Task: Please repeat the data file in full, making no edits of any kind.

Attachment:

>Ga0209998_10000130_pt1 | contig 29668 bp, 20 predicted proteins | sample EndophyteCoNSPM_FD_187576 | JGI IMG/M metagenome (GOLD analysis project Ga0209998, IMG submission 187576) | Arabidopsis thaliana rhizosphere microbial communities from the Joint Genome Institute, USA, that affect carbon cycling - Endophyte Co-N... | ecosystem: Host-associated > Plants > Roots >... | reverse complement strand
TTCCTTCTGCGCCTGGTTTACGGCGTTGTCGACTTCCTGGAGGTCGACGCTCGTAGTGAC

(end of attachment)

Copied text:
>Ga0209998_10000130_pt1 | contig 29668 bp, 20 predicted proteins | sample EndophyteCoNSPM_FD_187576 | JGI IMG/M metagenome (GOLD analysis project Ga0209998, IMG submission 187576) | Arabidopsis thaliana rhizosphere microbial communities from the Joint Genome Institute, USA, that affect carbon cycling - Endophyte Co-N... | ecosystem: Host-associated > Plants > Roots >... | reverse complement strand
TTCCTTCTGCGCCTGGTTTACGGCGTTGTCGACTTCCTGGAGGTCGACGCTCGTAGTGAC